Proposition 89: hope for democracy
Original post made by Nancy Neff, Midtown, on Oct 23, 2006
Under our current campaign finance system, our purchases of gasoline, pharmaceuticals, insurance, and so on provide profits to companies that can then donate to candidates and ballot initiatives without our permission. (At least union members can opt out of political contributions!) Then we pay again when corporate donations result in industry friendly decisions -- $3.3 billion a year in tax loopholes alone. As a result, the share of California's general fund that comes from corporate taxes has fallen from 15% in 1980 to only 11% today.
Proposition 89 takes 20 cents per $100 of profit from "C" (usually large) corporations to create a Clean Money Fund. In a court-tested system proven to work in Arizona and Maine, qualified candidates may use the fund to run for office taking no private money. Once elected, they are accountable only to the voters. If they are outspent or if independent expenditures are used against them, matching funds make them competitive. The matching funds serve as a deterrent to excessive private spending.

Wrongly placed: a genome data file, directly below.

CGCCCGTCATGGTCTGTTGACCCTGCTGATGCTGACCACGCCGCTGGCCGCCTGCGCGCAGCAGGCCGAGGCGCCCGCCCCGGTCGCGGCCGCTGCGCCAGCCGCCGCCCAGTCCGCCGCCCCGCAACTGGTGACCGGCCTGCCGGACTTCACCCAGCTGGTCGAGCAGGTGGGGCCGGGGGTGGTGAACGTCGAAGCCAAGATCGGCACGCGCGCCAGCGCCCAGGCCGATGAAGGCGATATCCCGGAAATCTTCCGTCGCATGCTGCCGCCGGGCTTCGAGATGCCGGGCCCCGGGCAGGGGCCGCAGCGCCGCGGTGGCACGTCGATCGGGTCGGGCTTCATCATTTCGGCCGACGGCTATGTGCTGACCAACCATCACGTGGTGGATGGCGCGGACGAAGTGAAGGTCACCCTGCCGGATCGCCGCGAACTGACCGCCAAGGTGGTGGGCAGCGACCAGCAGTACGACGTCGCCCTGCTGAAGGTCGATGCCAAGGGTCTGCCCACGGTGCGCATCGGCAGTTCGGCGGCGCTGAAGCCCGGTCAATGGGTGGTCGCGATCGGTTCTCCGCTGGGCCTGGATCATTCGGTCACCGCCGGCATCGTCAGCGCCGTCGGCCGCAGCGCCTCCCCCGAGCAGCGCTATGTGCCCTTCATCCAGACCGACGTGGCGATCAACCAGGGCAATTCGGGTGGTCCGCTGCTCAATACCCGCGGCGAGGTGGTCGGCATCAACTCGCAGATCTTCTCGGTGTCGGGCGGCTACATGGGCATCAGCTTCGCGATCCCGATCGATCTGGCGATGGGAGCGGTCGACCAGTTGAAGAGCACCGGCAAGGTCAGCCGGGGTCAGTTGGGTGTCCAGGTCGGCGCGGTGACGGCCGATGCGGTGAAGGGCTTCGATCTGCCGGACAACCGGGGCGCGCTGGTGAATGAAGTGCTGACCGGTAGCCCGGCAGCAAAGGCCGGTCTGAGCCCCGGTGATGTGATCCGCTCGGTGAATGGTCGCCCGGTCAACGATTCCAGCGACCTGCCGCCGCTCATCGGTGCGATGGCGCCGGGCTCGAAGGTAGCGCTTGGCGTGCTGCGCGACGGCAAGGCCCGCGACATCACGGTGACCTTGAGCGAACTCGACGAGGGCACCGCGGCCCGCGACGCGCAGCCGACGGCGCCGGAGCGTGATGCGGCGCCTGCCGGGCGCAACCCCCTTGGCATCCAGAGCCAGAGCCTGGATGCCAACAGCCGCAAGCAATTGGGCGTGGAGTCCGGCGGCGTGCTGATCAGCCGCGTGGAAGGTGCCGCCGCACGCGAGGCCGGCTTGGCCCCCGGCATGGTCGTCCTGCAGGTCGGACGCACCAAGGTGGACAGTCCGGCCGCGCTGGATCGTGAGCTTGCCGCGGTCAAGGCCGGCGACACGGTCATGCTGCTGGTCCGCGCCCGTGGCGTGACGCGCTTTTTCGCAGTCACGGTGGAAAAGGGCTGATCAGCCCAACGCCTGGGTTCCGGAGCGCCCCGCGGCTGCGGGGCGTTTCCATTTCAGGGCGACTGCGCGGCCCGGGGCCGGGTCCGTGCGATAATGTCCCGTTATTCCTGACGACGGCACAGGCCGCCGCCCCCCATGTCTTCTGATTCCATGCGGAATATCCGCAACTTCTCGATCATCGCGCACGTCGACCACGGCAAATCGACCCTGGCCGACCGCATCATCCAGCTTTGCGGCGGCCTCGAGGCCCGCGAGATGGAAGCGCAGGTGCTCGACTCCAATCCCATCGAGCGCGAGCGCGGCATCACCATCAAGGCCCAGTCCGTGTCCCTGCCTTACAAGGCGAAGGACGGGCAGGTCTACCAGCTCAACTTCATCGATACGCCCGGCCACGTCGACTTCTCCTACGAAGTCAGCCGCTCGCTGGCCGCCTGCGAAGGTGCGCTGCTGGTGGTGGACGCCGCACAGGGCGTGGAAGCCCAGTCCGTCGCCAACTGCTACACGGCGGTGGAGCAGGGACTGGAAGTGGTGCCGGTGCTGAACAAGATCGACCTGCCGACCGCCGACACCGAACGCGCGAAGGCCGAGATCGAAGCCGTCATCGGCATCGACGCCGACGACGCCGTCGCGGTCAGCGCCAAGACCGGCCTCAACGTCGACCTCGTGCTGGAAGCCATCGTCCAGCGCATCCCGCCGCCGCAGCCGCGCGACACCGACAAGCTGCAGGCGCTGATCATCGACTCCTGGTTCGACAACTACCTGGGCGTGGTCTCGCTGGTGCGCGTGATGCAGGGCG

Proposition 89 has closed many campaign finance loopholes with new limits on contributions to candidates from individuals, corporations, unions, and committees. It also limits contributions from corporate treasuries to ballot initiatives. This levels the playing field, since both corporations and unions remain free to spend from PACs.
Our city council is in good company: League of Women Voters, AARP, Ira Ruskin, and over 300 other organizations and political leaders support Proposition 89. If it passes, we have the hope of leaving our children an intact democracy.
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